Well readers, the table is cleared, the dishes done, and I’m ready for a cup of coffee and some dessert.
After 34 years at the News-Democrat, 21 of them as the food editor, it’s time for me to hang up my apron and retire. My last day at the paper is Aug. 8, which means you’ve got a brief window of opportunity to call me one last time for help — or just to chat. I’d love to hear from you.
I can’t possibly thank all the readers who helped me along the way. You were my mentors and educators, sharing your knowledge and your lives with me: Maybe you needed an answer to a cooking question or advice on a technique, but along the way you also told me about yourself. I learned not just how to use huckleberries in a pie or can pickles in a crock, but which grandkids helped decorate holiday cookies. And, who knew so many men would show me how much they loved to cook when I did a series about the Hot Stove League?
How great is a job that lets me sit at a kitchen table with a reader, eat homemade coffeecake, talk about apple butter and watch the snow fall outside? Or, stand in a tiny, crowded restaurant kitchen and watch a chef work his magic? I even enjoyed my time in a meat-packing plant in Millstadt. And then there was the coffee/tasting/spitting in St. Louis, the Titanic dinner in Belleville, the medieval feast at Pere Marquette, cookie-swapping at a library (twice), numerous food-judging contests ... Where did I get all that energy?
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I’m still boggled by the memory of the Food Network calling in 1998 and asking me to help organize and emcee a live healthy-cooking show in Fairview Heights with Executive Chef Sara Moulton and others.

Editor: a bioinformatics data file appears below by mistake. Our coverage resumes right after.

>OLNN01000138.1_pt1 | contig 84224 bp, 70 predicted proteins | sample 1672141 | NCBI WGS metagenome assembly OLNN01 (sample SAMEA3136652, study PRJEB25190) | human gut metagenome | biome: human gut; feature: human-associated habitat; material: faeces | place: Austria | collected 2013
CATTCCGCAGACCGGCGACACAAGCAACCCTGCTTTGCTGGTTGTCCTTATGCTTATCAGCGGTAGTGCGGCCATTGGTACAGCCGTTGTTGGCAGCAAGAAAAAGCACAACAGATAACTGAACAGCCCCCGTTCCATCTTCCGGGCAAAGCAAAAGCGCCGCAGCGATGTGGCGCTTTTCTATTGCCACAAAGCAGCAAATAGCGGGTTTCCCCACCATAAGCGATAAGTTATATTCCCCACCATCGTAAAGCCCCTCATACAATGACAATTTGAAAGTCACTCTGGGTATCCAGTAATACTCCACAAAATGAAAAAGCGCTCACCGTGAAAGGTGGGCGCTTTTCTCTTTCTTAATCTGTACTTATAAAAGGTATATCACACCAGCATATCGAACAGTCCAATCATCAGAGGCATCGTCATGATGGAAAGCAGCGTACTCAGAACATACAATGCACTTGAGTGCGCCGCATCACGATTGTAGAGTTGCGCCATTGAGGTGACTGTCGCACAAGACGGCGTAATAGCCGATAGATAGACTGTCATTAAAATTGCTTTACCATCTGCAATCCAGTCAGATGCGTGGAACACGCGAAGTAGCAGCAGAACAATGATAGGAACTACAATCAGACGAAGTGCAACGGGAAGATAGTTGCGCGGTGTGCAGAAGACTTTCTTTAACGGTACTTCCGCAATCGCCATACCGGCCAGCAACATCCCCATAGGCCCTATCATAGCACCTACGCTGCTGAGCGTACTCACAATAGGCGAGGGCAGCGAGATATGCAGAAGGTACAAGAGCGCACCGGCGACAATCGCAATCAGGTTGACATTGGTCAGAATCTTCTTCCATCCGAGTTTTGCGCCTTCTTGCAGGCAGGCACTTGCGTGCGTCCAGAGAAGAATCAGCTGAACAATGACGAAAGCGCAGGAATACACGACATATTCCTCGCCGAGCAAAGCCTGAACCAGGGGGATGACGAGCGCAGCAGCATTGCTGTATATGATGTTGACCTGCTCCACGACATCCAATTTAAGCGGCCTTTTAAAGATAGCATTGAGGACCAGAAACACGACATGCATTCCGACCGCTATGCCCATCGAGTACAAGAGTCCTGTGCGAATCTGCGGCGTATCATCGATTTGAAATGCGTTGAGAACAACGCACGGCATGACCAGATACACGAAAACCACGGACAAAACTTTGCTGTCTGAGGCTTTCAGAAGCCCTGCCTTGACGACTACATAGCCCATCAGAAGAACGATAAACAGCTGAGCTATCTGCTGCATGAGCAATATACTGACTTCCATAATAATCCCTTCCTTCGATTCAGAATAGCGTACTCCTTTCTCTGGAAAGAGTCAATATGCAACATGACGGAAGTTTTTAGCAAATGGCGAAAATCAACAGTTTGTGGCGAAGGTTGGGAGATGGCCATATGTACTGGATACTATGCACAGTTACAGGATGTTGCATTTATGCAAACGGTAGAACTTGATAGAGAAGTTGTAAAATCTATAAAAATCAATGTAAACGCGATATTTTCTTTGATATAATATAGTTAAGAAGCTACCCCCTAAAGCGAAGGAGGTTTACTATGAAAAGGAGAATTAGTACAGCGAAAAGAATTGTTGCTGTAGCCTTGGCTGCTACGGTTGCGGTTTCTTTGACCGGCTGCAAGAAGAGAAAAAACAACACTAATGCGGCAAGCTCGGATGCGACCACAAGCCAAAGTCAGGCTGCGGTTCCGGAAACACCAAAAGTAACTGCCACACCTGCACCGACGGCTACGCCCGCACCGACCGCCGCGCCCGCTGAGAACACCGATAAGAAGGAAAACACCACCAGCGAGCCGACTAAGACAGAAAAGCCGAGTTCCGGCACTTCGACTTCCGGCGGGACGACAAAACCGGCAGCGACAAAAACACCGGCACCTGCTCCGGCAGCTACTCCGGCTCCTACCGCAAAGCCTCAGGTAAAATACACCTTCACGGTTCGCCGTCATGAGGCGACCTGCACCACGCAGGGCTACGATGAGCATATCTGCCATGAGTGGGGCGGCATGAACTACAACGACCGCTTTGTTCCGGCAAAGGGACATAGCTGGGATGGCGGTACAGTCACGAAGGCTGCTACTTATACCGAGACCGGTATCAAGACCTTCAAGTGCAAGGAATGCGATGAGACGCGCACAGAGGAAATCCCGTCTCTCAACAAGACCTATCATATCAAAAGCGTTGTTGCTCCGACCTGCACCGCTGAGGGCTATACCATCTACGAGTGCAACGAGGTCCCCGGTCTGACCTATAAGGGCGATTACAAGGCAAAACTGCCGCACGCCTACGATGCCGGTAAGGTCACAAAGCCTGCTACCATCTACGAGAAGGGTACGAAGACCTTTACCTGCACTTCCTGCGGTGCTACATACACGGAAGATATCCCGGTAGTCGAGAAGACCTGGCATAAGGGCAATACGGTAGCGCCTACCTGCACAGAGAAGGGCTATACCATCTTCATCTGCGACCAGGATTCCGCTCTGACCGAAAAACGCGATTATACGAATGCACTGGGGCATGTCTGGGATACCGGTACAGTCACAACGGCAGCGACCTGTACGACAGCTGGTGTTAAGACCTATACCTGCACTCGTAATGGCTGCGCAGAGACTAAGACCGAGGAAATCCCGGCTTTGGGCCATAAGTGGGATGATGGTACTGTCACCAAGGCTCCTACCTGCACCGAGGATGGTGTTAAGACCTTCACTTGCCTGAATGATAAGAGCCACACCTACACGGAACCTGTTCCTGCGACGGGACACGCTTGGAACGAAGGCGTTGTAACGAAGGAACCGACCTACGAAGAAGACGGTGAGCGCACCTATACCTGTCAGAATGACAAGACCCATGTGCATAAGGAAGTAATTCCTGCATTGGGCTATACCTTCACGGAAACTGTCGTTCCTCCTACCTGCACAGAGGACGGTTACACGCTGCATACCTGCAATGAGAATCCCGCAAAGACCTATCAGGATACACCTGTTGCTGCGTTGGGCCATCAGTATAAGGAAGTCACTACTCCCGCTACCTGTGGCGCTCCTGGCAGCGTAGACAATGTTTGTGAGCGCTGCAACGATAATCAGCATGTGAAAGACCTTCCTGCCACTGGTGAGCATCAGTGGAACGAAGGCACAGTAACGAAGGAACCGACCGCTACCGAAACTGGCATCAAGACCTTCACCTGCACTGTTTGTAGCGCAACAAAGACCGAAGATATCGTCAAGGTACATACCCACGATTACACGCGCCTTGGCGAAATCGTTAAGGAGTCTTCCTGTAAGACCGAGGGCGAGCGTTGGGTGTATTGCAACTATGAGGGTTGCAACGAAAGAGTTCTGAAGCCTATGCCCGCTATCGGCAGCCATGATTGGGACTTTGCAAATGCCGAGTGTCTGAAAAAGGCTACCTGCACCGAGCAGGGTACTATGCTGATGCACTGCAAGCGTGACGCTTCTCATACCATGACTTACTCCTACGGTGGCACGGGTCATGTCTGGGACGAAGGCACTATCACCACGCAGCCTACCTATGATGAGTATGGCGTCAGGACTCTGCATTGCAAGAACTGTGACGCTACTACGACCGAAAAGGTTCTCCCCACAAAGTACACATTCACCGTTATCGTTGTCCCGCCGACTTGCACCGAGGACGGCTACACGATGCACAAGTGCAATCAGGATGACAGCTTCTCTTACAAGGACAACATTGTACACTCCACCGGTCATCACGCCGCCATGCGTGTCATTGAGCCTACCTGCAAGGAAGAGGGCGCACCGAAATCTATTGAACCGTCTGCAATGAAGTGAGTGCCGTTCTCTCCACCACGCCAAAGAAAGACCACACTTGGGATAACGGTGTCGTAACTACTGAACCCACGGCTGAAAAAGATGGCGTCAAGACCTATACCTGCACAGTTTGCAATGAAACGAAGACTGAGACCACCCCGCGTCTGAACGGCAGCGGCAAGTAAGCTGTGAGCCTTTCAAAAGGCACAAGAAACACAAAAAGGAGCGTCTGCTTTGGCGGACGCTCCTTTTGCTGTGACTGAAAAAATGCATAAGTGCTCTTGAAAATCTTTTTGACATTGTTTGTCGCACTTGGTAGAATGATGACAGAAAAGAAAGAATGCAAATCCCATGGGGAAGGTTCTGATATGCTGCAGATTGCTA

As for the local pros, I must mention the late, great Executive Chef Ollie Sommer, who reigned at Southwestern Illinois College. He took me into his fold during a catering job he did with his culinary students. It was one of my first assignments as food editor and I asked way too many questions while he and others hustled to feed a crowd. I passed some kind of test that night because from that point on, when I asked for his help or to do a story, Ollie always welcomed me.
After his passing, Leisa Brockman at SWIC became just as gracious a host whenever I invaded the college’s culinary classrooms.
Joyce Carnahan in Red Bud not only took me into her high school kitchen where she taught and produced great future chefs, but became a friend. The same with Carol Schlitt, who I met in 1999 when she was teaching a canning class for the University of Illinois Extension in Belleville. Executive Chef Lee Conway let me spend a day with him when he ran the kitchen at the Hyatt Hotel at Union Station. All three now have their own successful food-related businesses and I am proud to know them.
And then there’s Lana Shepek, culinary instructor and cheesemonger extraordinaire at Eckert’s Country Store in Belleville. I met her when she was a hospital dietitian — and ever since she’s been shoving food and great information at me.
I know I’m forgetting all kinds of people, but I must not forget Diane Wiggins, who gave me the name for this column: Stir Crazy. Thank you. She was the winner among 153 entries in August 1996. I’m glad I got to make the decision on the moniker, because Bring it to a Boyle and Cook, Bake and Boyle were both possibilities I rejected!
Take care all of you who’ve followed this column and food section. You will still see recipes and food stories in print on Tuesday and online by Monday at bnd.com.
Until noon Aug. 8, you can contact me at firstname.lastname@example.org or 618-239-2664. If you want to reach me after that date, please contact me at email@example.com. I’d love to hear from you.